[11] Also under the terms of the contract, Claimant was permitted to provide drive-away services for other companies. Id. at 15–16, ¶ 2 a. Moreover, Claimant had the right to hire qualified drivers to perform drive-away services for him, and, in such cases, he would be responsible for the direction and performance of the other drivers' activities. Id. at 15, ¶ 1. Further, Claimant assumed “full control and responsibility” for all hours scheduled and worked, wages, salaries, workers' compensation insurance, unemployment insurance, state and federal taxes, and fringe benefits for any drivers he hired to provide drive-away services. Id. at 17, ¶¶ 1, 1 a.

b. In Fact

[12] Jennifer Miller, Company's Director of Administration, confirmed that Company does not employ any individuals with the license necessary to provide drive-away services but instead outsources this task to licensed third parties. Tr. Vol. 2, pp. 47–48. She testified that Claimant had complete discretion as to the route he took for deliveries and that no employee of Company oversees, supervises, or evaluates the work of the independent contractor drivers or rides with the independent contractors as they are performing their services. Id. at 51, 47.

[13] Miller further stated that Claimant was responsible for the expense and requirements of obtaining/maintaining a commercial driver's license, lodging, fuel, tolls, meals, and return trip transportation. Id. at 80, 50. If Claimant towed his own vehicle for the return trip, he was required to provide all the proper hitch equipment, including the tow bar and light connectors, as well as insurance on the tow car, and the triangles and fire extinguisher required by the federal government. Id. Additionally, although Claimant indicated to the IDWD wage investigator that he did not have a bond account, Miller testified that in fact Claimant did have a bond account and that she was not aware of any independent contractor working with Company that did not have a bond account. Id. at 61. She explained that the bond account requirement remained in effect for the duration of Claimant's contract and that, if there were any claims for which Claimant were liable, he would be responsible for the first $1,000 of the claim. Id. at 60.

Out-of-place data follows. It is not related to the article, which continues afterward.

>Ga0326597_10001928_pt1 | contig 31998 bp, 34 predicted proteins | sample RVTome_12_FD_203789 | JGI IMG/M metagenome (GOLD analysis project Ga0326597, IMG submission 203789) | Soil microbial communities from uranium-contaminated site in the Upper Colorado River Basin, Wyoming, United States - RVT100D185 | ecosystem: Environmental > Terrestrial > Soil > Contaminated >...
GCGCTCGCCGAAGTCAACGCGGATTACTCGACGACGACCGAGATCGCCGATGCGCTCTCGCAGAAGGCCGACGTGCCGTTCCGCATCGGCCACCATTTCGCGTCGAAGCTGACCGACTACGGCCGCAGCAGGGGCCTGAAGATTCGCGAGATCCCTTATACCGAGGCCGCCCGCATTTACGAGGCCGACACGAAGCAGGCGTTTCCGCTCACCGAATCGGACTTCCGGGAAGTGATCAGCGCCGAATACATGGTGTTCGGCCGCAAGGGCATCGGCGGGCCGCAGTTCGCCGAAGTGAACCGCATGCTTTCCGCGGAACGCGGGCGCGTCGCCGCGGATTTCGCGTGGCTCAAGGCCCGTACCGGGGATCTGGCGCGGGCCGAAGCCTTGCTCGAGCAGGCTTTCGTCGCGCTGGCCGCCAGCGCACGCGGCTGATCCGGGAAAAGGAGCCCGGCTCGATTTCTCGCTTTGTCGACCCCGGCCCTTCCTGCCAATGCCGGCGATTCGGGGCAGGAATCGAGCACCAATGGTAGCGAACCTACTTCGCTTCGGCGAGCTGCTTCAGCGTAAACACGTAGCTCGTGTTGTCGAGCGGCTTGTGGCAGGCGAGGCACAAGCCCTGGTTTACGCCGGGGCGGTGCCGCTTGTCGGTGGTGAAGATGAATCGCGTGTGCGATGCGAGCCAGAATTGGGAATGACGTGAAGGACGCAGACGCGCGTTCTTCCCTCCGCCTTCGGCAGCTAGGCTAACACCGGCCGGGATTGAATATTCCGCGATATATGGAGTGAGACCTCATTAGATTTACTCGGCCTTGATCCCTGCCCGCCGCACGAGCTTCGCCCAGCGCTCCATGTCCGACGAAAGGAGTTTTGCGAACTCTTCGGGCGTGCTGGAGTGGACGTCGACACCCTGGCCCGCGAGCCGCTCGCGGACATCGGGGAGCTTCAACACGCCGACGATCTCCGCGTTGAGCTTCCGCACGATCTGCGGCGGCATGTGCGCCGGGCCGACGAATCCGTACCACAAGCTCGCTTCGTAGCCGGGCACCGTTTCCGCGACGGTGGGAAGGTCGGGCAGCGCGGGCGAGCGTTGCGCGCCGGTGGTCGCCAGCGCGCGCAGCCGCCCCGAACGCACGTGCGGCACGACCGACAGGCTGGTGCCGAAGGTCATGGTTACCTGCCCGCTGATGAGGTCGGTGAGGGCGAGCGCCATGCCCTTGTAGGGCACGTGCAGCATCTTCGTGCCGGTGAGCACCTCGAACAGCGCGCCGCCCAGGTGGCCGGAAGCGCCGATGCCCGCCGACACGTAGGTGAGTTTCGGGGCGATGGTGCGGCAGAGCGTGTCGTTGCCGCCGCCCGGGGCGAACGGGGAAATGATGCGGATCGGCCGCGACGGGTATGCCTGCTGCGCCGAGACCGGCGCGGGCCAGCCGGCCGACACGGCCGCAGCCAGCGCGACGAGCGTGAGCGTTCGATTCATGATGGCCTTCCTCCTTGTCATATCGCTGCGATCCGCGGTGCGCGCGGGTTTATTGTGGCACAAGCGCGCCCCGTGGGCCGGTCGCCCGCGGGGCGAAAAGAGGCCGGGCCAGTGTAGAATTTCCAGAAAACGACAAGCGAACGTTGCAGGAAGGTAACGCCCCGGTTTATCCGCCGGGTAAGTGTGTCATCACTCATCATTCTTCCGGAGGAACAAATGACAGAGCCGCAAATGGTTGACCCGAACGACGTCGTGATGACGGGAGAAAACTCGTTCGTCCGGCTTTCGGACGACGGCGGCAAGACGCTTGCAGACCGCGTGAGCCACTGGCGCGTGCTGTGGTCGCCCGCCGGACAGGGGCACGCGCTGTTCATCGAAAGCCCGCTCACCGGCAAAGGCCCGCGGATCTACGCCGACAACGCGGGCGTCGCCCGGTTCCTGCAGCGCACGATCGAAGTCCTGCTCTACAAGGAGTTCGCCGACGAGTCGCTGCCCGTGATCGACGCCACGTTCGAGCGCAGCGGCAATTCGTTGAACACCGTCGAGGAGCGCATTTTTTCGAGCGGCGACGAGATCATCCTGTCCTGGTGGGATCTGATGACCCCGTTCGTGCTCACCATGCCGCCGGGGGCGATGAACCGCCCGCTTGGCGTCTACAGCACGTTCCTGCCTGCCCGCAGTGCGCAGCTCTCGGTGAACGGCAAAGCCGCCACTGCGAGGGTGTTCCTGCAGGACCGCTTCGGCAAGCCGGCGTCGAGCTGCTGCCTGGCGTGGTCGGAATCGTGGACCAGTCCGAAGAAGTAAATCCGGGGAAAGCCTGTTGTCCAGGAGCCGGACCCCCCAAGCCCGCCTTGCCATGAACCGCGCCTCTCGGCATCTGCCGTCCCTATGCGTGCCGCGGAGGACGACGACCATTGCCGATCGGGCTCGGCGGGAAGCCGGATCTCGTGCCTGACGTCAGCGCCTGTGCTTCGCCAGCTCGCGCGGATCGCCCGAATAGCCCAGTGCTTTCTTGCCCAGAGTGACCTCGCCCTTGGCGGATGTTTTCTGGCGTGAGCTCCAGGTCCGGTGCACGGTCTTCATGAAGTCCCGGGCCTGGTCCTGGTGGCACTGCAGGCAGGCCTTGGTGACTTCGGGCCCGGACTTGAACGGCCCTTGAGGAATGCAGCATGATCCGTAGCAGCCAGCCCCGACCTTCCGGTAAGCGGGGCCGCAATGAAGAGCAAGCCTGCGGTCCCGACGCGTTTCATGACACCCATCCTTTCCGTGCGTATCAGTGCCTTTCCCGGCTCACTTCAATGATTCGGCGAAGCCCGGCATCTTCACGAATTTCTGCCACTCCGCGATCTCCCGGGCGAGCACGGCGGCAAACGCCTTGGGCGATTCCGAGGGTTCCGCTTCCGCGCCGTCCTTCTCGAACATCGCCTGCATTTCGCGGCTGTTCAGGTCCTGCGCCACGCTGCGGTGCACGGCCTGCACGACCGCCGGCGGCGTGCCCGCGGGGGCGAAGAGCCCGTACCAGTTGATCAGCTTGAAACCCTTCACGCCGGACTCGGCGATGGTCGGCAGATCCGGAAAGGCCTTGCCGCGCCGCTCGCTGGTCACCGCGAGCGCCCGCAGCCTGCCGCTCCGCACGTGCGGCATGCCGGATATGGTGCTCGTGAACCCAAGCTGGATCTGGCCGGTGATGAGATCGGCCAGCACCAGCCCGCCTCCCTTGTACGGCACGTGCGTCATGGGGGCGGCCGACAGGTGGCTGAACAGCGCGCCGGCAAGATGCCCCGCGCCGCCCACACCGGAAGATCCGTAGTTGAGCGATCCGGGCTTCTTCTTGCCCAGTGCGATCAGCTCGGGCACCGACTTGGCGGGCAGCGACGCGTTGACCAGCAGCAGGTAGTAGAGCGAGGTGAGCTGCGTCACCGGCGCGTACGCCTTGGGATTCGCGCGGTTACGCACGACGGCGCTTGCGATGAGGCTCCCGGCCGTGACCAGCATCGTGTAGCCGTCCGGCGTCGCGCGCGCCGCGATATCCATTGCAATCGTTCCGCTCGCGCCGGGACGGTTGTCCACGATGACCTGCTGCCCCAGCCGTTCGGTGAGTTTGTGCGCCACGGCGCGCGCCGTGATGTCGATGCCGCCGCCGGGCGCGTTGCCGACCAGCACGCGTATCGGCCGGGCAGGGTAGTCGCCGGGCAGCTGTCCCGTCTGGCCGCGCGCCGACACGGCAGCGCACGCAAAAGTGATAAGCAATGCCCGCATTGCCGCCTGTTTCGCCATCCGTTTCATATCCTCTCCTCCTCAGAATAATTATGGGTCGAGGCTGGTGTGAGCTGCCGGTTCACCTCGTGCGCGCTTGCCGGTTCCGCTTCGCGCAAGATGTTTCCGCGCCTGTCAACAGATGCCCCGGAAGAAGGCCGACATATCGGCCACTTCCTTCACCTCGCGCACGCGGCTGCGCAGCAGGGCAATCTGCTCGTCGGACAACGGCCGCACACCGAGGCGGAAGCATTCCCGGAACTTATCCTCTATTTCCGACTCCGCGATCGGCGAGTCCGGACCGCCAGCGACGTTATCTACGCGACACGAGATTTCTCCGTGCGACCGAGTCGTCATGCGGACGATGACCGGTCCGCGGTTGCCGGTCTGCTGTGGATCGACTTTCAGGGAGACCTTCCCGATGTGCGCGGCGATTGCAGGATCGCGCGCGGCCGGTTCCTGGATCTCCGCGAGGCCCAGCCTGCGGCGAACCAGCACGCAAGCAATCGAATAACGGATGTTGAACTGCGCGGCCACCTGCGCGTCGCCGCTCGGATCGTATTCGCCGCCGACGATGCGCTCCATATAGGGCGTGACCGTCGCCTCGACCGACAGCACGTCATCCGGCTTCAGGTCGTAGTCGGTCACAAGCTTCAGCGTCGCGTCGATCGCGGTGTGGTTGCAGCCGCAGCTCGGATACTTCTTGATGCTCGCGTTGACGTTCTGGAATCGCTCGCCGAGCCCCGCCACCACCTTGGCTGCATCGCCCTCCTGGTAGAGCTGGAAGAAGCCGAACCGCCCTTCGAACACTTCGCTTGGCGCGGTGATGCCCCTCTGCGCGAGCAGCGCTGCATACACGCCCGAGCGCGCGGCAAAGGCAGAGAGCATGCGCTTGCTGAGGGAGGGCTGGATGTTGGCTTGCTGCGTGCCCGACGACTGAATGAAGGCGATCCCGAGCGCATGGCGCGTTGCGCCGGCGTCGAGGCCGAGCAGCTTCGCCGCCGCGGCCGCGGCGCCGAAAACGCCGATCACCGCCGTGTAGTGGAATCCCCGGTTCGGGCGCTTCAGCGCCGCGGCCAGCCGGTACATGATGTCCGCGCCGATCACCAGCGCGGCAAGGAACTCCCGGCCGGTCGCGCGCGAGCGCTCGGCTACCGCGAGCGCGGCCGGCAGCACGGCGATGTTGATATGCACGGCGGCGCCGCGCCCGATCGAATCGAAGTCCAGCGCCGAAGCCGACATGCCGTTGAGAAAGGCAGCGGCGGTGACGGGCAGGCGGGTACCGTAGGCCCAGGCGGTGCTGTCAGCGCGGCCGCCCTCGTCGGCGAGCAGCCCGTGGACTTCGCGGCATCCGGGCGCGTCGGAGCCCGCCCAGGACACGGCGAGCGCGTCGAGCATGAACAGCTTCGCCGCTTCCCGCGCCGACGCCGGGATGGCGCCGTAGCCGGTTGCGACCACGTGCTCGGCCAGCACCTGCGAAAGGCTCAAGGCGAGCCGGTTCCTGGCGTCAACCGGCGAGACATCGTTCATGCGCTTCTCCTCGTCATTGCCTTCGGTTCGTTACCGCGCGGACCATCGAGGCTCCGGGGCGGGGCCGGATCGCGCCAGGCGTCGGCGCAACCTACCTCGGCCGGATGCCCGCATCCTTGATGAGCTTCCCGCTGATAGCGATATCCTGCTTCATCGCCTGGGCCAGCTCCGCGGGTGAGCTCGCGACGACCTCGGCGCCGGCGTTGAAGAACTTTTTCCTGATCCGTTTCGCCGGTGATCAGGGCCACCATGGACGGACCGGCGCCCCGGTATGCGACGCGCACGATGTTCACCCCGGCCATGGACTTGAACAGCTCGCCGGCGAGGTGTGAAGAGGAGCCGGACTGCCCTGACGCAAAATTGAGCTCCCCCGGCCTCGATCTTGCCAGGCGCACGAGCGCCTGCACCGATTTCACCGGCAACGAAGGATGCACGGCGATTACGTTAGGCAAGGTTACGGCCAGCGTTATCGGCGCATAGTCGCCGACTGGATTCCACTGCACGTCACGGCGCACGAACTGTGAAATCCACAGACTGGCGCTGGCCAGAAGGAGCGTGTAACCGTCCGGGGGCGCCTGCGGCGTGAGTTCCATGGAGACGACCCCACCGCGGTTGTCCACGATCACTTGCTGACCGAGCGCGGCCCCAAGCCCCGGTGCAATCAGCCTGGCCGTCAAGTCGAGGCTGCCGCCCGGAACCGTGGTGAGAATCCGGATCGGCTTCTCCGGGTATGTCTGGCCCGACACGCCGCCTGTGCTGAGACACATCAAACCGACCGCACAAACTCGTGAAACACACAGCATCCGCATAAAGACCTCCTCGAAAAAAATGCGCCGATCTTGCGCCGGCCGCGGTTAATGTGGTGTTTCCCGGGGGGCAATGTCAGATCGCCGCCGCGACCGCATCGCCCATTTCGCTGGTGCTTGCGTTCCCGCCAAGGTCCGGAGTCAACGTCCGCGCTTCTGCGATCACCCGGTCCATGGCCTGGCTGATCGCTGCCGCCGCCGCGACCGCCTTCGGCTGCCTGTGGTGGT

[14] Compensation for drive-away services is negotiated on a per trip basis. Id. at 51. Miller explained:

A: We pay on a per mile basis. There [are] times where—depending upon where the—where the delivery is going, there's some routes that aren't as probably [sic] to drivers as desirable as other routes. Out East for example where there's toll roads, and he may ask for an additional five or ten cents a mile at that point before he would agree to take the—the trip.

Q: So that would be sort of a bartering or a negotiation back and forth—

A: —Yes.—

Q: —between [Company] and [Claimant] about the exact compensation?

A: Correct.

Q: And, if [Claimant] decided he didn't want to take a trip because he wasn't satisfied with the compensation, did he have the ability to do that?

A: Yes.

Q: And, do you know whether he in fact did that?

A: He has in fact.

Q: Are there any consequences for not taking a trip?

A: No.

Id. at 52.

[15] Miller also confirmed Claimant's right to provide drive-away services for Company's competitors and occasions where Claimant did so, even on the same day. Id. at 53–56. Miller further testified that, under his contract, Claimant had the right to hire individuals to perform drive-away services for him, and in that situation Company was neither involved in the hiring process nor did it have the authority to reject someone hired by Claimant. Id. at 49. Company also was not involved in how Claimant paid the drivers he hired. Id. at 51.